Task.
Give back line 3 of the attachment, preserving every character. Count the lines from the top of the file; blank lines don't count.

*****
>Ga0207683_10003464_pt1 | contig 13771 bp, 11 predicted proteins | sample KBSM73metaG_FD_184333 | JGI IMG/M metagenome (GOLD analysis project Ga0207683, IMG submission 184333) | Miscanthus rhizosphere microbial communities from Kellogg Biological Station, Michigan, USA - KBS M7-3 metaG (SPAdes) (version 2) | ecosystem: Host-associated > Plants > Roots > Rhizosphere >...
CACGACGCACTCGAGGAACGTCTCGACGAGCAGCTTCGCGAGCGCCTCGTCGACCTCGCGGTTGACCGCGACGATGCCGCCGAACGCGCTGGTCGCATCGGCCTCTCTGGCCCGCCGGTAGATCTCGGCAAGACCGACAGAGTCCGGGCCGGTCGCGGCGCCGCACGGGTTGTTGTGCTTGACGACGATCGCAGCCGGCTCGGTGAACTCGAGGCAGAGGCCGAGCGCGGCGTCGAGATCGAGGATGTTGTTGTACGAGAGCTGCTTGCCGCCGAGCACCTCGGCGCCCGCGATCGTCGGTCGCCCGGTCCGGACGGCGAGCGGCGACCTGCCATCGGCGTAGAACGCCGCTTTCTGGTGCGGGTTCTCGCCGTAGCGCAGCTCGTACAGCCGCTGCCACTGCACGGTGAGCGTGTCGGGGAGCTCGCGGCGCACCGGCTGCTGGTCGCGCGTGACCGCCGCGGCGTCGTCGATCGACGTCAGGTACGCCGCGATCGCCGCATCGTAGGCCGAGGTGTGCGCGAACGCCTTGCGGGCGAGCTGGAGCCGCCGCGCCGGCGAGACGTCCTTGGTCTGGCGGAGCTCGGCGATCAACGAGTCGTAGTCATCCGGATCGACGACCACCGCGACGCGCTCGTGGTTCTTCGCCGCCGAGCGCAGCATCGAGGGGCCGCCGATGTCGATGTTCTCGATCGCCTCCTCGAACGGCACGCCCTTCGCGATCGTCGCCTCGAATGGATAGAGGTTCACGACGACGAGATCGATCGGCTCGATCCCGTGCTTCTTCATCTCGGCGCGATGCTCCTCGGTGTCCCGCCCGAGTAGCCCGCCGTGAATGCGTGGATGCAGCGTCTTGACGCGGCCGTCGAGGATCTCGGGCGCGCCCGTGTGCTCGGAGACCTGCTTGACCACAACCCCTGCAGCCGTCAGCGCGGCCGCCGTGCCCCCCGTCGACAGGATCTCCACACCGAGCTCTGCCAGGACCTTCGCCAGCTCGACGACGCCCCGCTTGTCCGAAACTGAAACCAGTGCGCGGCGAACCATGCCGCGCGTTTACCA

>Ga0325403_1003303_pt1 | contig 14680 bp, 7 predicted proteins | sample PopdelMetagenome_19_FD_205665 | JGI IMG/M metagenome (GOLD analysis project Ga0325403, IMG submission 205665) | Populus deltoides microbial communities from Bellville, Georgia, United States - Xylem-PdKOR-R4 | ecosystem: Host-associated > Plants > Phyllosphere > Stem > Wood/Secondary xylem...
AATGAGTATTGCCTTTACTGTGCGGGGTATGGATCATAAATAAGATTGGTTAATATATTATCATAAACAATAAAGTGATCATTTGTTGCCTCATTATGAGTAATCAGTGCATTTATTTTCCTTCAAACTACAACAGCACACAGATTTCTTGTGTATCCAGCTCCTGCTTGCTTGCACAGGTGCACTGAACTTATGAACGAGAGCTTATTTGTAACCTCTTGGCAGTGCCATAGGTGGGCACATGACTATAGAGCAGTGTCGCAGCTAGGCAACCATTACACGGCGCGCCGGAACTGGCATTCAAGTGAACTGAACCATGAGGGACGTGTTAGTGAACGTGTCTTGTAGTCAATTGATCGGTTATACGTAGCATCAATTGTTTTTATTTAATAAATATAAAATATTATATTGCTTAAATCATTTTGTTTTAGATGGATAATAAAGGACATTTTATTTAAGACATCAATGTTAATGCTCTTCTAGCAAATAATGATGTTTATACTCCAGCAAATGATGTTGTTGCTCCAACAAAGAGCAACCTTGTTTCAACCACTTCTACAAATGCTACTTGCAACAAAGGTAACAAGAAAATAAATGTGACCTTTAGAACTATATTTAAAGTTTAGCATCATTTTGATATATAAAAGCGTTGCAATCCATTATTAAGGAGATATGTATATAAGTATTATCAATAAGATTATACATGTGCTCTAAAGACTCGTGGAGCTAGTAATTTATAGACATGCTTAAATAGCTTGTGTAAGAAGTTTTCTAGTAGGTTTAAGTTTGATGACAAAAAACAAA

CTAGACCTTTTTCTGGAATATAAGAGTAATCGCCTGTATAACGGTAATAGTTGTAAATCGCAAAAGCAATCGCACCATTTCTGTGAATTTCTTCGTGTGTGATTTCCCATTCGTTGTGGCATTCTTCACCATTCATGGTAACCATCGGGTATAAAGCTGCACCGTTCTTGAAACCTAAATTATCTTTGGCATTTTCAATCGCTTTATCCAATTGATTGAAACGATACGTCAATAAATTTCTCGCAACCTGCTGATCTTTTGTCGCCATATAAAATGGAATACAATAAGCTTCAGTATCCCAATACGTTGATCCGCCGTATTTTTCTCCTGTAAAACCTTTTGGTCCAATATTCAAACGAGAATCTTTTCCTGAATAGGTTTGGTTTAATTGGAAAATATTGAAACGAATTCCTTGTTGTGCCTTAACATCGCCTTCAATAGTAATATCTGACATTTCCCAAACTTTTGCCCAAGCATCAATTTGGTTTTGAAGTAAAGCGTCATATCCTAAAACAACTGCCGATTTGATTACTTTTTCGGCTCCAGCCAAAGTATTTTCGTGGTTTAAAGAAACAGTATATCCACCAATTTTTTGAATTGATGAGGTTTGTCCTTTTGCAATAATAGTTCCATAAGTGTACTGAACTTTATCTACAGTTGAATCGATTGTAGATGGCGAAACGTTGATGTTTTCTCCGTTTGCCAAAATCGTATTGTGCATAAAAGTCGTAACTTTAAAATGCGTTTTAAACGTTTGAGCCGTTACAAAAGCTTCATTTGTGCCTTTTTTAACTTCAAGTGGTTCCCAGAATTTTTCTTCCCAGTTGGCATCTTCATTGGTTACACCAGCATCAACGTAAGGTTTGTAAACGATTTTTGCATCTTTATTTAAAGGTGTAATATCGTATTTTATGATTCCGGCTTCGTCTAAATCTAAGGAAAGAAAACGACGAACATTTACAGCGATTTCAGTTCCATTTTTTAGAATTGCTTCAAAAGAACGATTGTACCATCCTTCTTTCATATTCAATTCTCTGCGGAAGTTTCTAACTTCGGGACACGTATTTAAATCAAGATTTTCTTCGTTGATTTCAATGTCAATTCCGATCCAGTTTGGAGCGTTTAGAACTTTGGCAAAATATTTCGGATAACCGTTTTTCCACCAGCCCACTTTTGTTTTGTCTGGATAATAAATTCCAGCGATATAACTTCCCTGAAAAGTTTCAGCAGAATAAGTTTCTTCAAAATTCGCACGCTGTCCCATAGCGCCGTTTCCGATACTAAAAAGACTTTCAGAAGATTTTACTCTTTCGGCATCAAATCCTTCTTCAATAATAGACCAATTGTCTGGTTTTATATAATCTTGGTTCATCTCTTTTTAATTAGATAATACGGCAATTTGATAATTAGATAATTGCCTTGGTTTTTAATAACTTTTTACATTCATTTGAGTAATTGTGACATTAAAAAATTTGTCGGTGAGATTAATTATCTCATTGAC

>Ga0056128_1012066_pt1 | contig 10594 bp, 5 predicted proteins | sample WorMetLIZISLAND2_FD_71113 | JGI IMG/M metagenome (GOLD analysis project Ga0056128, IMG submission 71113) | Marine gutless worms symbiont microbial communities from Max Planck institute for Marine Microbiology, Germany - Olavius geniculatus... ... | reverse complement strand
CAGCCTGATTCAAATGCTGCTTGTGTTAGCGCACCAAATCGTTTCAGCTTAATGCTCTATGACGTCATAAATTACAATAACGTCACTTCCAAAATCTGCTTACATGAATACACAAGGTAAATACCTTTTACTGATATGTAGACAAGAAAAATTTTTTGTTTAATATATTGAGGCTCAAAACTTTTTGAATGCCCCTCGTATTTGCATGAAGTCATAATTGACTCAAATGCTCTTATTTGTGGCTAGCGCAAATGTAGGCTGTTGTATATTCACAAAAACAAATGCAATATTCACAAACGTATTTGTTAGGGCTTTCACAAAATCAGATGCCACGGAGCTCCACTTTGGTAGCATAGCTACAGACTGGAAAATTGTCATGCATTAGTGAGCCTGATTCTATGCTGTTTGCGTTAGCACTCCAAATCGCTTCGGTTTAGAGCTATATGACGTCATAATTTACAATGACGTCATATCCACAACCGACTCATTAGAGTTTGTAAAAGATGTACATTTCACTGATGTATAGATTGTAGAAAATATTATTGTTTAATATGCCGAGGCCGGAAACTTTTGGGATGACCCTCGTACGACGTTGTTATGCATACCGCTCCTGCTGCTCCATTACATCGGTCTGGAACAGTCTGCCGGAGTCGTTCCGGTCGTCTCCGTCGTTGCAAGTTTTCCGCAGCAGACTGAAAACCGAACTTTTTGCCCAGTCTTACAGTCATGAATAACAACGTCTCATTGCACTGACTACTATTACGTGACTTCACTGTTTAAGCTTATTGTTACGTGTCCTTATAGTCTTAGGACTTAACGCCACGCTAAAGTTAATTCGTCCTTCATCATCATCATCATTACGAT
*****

>Ga0325403_1003303_pt1 | contig 14680 bp, 7 predicted proteins | sample PopdelMetagenome_19_FD_205665 | JGI IMG/M metagenome (GOLD analysis project Ga0325403, IMG submission 205665) | Populus deltoides microbial communities from Bellville, Georgia, United States - Xylem-PdKOR-R4 | ecosystem: Host-associated > Plants > Phyllosphere > Stem > Wood/Secondary xylem...